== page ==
1. I get a lot of my science news via io9. Recently, I was really excited to see that they hired a correspondent for news in Washington, D.C. related to science policy. I think this event is not unrelated to an updated manifesto that was published by io9‘s chief editor, Annalee Newitz, this week where she writes that, whether you like it or not, science is a political issue, and policies that affect scientific research and education need to be addressed. Wholeheartedly agreed.
2. Following that, here’s an article about the brouhaha stirring at a technical university where a couple who are creationists have been invited to speak at a commencement ceremony. This is an interesting case mostly because the couple in question are also engineers, and they plan on speaking only about their engineering backgrounds at the ceremony. Nonetheless, opponents of the decision are arguing that the university shouldn’t even recognize people who take part in political efforts that directly seek to undermine science education, even if it’s an unrelated field.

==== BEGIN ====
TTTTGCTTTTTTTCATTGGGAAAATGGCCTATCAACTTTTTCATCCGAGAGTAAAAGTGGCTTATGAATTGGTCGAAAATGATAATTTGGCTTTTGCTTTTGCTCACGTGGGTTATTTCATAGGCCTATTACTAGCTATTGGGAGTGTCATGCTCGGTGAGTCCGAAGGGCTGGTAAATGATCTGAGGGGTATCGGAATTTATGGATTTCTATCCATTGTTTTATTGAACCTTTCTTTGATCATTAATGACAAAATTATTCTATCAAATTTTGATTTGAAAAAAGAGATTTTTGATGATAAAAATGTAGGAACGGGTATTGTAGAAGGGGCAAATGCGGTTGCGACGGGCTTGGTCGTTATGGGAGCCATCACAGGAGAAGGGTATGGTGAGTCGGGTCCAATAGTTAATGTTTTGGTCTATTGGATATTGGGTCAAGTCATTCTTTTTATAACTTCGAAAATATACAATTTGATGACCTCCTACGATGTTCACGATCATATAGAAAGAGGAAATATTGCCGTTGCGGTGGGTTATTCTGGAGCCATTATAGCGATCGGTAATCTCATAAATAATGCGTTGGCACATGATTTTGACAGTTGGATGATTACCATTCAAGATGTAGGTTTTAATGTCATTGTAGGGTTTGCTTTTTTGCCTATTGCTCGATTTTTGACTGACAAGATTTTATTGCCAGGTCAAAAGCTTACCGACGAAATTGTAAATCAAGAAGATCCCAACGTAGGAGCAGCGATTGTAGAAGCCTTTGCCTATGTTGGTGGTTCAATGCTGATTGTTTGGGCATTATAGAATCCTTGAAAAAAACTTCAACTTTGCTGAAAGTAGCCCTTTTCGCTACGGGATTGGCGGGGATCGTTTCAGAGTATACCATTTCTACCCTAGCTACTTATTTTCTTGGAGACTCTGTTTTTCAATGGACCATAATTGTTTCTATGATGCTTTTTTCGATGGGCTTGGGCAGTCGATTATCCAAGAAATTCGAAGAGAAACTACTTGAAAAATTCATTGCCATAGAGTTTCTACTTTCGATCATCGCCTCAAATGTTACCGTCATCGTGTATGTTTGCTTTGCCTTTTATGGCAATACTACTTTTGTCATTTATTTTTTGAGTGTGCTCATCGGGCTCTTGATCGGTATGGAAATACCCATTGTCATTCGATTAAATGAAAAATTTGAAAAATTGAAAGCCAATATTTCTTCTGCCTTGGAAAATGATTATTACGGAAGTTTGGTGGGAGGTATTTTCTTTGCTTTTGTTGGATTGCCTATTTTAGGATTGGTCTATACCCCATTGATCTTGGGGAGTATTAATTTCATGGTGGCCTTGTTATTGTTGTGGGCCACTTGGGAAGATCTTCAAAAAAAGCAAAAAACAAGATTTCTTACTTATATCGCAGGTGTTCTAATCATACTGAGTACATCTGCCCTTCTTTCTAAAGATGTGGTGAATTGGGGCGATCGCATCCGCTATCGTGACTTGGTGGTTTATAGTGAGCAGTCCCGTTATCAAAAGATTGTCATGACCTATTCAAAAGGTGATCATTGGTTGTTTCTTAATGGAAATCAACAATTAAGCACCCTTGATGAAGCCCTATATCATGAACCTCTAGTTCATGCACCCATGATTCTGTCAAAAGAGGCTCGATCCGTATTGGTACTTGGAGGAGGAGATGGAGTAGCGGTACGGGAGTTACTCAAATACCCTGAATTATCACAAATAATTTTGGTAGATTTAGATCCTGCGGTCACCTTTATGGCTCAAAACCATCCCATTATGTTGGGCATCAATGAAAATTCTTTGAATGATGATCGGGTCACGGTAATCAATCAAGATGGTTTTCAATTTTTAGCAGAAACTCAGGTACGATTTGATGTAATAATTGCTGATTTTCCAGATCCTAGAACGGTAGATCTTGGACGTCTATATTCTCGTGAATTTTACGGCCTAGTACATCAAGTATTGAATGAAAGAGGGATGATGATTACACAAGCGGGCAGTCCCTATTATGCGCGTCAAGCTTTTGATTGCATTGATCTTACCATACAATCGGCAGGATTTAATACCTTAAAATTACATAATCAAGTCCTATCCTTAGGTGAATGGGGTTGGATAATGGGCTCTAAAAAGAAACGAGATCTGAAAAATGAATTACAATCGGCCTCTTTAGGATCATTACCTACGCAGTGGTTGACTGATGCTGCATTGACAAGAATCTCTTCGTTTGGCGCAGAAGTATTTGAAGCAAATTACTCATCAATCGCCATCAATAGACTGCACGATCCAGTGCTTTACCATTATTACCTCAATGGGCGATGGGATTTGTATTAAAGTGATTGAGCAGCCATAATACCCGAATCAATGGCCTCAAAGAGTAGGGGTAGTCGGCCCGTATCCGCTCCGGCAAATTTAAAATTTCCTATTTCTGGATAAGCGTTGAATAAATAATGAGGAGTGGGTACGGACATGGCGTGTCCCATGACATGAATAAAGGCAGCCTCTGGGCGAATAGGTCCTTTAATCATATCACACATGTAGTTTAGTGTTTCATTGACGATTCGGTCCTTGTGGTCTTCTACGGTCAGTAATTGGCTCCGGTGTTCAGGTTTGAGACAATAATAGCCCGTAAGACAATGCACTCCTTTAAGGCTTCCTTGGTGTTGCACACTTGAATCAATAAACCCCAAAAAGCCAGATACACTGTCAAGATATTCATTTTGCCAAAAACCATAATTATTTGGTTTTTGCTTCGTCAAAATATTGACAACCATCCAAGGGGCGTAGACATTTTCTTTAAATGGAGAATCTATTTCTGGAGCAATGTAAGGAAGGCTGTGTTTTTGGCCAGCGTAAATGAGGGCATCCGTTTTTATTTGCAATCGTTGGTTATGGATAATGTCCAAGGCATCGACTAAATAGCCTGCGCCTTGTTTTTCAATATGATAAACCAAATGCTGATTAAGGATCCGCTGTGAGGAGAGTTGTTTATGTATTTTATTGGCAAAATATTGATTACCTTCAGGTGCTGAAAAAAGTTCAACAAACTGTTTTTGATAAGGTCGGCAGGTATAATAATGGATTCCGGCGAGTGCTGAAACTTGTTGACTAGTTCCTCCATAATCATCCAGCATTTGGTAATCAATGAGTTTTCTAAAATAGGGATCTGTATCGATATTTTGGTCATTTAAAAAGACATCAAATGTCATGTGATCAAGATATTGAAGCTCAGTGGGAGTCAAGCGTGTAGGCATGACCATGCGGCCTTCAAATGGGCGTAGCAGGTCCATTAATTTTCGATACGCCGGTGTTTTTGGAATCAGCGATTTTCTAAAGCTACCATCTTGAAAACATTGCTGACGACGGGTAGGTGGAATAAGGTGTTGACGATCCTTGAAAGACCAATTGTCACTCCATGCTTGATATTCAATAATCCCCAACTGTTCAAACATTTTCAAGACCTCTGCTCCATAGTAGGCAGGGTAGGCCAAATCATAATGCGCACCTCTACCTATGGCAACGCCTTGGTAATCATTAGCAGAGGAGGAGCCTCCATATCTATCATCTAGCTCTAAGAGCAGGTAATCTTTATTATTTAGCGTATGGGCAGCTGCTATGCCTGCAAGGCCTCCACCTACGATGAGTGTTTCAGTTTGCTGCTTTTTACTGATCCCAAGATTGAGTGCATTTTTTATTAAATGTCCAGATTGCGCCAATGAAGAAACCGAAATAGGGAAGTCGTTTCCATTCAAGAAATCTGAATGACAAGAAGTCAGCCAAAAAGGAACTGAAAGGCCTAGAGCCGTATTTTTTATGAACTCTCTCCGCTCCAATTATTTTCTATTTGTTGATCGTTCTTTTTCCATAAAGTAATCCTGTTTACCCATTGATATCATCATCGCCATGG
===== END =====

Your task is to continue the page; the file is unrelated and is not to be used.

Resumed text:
1. There’s still a long way to go to get to equal representation of all demographics in fiction. This talk given at this year’s Game Developer’s Conference by Manveer Heir, a game designer for BioWare, gives a pretty good overview of the excuses that lots of folks within the games industry are making, and points towards some goals that developers should keep in mind.
2. I’m only a little surprised I’ve not seen this before, but this is a very thorough exploration of all the problems with the user interface in the first Mass Effect game. Anyone who’s played the series knows that the first game had some major drawbacks, especially in relation to its inventory system. It’s also a good write up on how a player interacts with a game and what good visual design does to facilitate the experience and immersion of a title. Also, in the follow-up that looks at Mass Effect 2‘s user interface, the writer validates everything I was thinking about the simplification of pretty much every system between the two games.